3.  The first version of this change was called the Conditioning Bias, I first posted about it HERE.  The idea was that we wanted to alter the workout to movements and rep scheme that would be similar to the workout of the day, but guarantee a high intensity experience.  The easiest example of this was subbing out double unders.  This is now a normal part of our gym program, but at the time we had people performing single unders, reducing the number of reps, counting attempts, etc and the reality was that this was not only frustrating, but it was reducing the high intensity aspect of the workout for many people.  We began posting “conditioning bias” versions in the notes area of the blog and the Classic version was born.

4.  The second problem we ran into was that some of the strength training protocols were also on the advanced end.  For instance, did it make sense for every athlete to use percentages?  Many beginning athletes have a 1RM that is not indicative of their strength, but rather limited by their experience and technique, so it did not make sense for many beginning athletes to use these numbers.  While we were there to provide assistance and advice for how to scale these more advanced strength portions, the reality became clear:  we had reached a point where two levels were needed for both the strength and conditioning.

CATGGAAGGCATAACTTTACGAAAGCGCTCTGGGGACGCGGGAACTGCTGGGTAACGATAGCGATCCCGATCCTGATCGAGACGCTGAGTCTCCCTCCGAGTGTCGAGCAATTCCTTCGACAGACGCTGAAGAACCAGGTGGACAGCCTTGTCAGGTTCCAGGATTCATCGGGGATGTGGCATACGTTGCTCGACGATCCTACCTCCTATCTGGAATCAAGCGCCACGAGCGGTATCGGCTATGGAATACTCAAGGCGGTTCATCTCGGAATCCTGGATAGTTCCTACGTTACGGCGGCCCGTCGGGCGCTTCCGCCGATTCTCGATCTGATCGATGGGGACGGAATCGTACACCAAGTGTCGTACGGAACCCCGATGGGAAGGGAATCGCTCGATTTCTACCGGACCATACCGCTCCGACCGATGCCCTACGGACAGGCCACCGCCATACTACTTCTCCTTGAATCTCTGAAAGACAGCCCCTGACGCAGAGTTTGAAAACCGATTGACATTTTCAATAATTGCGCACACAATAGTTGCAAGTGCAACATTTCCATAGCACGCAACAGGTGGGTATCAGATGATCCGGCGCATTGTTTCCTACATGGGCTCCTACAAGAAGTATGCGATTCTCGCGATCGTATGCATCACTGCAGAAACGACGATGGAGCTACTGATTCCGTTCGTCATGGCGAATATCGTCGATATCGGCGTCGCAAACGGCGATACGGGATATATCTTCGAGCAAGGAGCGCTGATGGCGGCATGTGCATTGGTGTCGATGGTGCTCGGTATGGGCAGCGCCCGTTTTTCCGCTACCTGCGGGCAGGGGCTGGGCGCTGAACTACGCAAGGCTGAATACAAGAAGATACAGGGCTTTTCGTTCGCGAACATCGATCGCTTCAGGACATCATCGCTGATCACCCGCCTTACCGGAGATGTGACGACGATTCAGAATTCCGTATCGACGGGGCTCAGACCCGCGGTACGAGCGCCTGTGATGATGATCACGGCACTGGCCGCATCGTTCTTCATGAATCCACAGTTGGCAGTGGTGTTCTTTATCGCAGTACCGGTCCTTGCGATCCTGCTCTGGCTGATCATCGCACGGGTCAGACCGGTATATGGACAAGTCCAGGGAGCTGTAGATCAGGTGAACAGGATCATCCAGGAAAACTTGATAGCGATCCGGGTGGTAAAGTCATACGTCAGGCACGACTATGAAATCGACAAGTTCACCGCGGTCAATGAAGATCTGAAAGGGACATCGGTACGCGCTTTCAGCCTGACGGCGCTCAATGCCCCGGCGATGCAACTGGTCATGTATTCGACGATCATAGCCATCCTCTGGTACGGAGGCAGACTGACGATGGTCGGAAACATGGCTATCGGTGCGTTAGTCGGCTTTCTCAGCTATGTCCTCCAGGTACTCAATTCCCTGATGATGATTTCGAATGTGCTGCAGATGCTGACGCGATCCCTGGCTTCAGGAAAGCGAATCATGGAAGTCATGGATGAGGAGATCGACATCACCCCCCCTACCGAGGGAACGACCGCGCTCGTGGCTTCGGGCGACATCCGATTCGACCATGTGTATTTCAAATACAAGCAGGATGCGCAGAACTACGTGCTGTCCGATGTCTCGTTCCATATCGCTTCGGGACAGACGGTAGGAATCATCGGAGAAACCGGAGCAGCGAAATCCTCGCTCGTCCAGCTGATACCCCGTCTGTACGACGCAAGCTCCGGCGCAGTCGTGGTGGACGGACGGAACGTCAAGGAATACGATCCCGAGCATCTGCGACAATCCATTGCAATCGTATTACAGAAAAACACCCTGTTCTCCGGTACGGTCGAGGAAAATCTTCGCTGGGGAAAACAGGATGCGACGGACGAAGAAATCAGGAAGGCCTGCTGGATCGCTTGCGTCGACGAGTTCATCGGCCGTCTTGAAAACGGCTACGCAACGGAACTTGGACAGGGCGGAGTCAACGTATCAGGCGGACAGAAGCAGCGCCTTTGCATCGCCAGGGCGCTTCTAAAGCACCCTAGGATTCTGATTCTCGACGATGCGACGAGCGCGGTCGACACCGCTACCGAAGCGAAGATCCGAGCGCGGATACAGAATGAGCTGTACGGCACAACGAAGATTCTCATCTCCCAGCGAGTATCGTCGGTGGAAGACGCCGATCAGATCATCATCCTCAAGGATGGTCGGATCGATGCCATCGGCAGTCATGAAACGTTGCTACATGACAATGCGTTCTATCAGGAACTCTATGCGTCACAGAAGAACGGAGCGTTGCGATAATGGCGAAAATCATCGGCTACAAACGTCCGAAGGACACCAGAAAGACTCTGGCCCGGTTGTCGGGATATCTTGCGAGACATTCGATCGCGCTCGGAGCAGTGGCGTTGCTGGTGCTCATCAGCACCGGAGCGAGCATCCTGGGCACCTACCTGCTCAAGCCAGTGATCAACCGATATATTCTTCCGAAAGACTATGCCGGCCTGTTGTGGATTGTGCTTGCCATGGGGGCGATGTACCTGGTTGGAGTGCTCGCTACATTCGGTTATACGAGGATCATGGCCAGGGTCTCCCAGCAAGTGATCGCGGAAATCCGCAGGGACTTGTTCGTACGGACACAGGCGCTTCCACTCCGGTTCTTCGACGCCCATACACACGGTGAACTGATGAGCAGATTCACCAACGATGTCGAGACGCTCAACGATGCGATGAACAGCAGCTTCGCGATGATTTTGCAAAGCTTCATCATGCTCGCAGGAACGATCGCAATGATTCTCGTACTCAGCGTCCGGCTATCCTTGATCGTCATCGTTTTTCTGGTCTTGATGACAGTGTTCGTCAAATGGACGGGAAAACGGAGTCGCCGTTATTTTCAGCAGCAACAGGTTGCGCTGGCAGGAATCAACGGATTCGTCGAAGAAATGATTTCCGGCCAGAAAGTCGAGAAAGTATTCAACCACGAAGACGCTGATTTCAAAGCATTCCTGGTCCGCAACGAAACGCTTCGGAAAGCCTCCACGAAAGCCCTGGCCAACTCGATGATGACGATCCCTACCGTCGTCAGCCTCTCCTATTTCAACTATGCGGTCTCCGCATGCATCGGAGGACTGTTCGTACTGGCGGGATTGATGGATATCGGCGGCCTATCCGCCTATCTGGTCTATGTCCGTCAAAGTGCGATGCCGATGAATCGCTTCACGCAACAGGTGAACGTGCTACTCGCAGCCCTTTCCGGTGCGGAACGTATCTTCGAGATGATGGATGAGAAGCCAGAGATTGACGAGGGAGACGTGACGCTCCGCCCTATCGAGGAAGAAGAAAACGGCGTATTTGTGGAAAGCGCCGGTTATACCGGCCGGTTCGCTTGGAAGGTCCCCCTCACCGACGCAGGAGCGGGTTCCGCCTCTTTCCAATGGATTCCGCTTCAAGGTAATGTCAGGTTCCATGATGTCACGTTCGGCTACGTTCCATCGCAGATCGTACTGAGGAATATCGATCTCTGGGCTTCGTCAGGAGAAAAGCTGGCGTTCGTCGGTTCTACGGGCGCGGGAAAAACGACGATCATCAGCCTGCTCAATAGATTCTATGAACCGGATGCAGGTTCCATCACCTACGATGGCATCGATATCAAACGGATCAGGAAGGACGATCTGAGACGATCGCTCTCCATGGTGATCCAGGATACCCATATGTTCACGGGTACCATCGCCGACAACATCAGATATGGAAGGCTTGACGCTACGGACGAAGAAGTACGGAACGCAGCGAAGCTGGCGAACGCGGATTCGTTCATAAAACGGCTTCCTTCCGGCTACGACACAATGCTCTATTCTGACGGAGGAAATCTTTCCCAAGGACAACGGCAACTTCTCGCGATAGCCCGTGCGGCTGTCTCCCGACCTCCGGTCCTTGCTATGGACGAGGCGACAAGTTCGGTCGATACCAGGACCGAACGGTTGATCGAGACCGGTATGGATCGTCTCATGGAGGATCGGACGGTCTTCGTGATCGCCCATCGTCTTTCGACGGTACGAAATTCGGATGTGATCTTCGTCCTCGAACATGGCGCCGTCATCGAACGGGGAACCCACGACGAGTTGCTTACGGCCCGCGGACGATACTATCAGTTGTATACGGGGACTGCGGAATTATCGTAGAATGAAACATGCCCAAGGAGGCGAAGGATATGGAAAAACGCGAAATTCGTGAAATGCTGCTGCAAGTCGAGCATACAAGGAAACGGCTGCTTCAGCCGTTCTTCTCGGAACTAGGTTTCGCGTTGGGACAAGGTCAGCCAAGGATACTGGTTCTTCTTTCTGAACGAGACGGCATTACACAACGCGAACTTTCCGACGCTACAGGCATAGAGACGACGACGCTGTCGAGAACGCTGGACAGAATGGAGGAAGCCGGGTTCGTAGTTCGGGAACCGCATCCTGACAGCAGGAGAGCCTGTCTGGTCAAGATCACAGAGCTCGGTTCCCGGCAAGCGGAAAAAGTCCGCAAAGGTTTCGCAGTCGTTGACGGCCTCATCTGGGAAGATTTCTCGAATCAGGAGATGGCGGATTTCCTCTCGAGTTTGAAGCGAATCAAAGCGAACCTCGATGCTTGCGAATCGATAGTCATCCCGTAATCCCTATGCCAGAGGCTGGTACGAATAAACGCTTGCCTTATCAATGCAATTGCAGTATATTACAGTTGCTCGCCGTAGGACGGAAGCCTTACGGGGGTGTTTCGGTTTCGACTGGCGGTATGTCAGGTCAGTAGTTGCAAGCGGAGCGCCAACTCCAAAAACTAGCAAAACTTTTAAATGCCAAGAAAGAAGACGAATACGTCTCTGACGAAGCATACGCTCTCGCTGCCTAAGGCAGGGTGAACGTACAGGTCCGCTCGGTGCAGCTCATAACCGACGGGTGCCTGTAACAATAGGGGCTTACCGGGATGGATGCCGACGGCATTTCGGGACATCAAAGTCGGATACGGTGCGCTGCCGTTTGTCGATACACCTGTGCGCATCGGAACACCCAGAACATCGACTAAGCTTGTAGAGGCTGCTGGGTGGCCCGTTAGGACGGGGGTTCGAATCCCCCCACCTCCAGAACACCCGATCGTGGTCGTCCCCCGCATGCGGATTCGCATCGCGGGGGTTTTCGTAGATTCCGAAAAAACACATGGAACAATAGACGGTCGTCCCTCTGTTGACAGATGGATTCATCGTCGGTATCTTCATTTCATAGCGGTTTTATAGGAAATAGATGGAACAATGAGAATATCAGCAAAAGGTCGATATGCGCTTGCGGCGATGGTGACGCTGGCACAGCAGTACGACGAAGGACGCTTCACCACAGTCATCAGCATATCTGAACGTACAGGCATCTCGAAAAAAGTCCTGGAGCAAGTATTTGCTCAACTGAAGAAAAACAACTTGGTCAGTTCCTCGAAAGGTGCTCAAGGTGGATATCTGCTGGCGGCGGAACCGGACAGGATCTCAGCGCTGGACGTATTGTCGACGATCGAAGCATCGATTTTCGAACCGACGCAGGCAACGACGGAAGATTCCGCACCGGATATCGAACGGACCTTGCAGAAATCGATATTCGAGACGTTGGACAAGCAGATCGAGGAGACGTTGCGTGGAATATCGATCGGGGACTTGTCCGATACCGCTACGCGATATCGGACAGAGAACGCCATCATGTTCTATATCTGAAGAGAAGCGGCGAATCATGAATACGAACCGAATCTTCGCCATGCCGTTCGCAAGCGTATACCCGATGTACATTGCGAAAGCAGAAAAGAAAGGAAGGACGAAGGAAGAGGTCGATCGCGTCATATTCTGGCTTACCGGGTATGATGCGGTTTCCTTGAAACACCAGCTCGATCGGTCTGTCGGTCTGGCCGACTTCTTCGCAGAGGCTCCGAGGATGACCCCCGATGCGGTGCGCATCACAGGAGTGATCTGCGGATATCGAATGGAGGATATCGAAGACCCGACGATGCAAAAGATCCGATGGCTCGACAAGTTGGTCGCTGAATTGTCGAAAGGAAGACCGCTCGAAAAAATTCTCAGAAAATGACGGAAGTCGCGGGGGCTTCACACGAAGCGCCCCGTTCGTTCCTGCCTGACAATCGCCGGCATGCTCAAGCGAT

5.  We decided on the names Classic and Advanced (over Zeb’s vote for Heroic and Legendary, sorry Halo fans:) to emphasize the type of experience required to achieve the desired result.  Classic is meant to be classic style Strength and Conditioning, with nothing standing in your way of accomplishing either of these goals.  Advanced means that there will be a more technical component present that can possibly detract from the Strength and/or conditioning portion of the workout if you are not proficient.  The programming starts with the advanced protocols and then we determine what the classic version will be from there.  The most important thing to understand is this: the advanced programming does not mean it is a better workout than the classic!  In fact, it is harder to get as good of a workout with the advanced movements than with the classic because the rep schemes and movements are more challenging, hence reducing your intensity level and strength.  Focus on getting stronger with perfect form in the foundational movements and focus on pushing your intensity as high as you can with quality movement.  Doing the advanced workout does not make you an advanced athlete!  I believe the majority of people should perform the classic programming to see optimal results in the short term.  You have a lifetime to become advanced.

That was a little more long winded than I imagined, and there is still so much to discuss!  Next week we will discuss our new take on programming variance, fun and the group warmup, where our gymnastics and KB classes have gone and how the Barbell Club training fits into all of this.  Also, do you remember those daily homework assignments we were doing briefly?  Well, we haven’t forgotten about them, we just needed a better plan of action instead of a bunch of random work (sometimes I get ahead of myself, which is what this series is really all about:).  I am very excited to discuss what I have been experimenting with and hopefully bringing a more thorough homework program to all of you within the next couple months.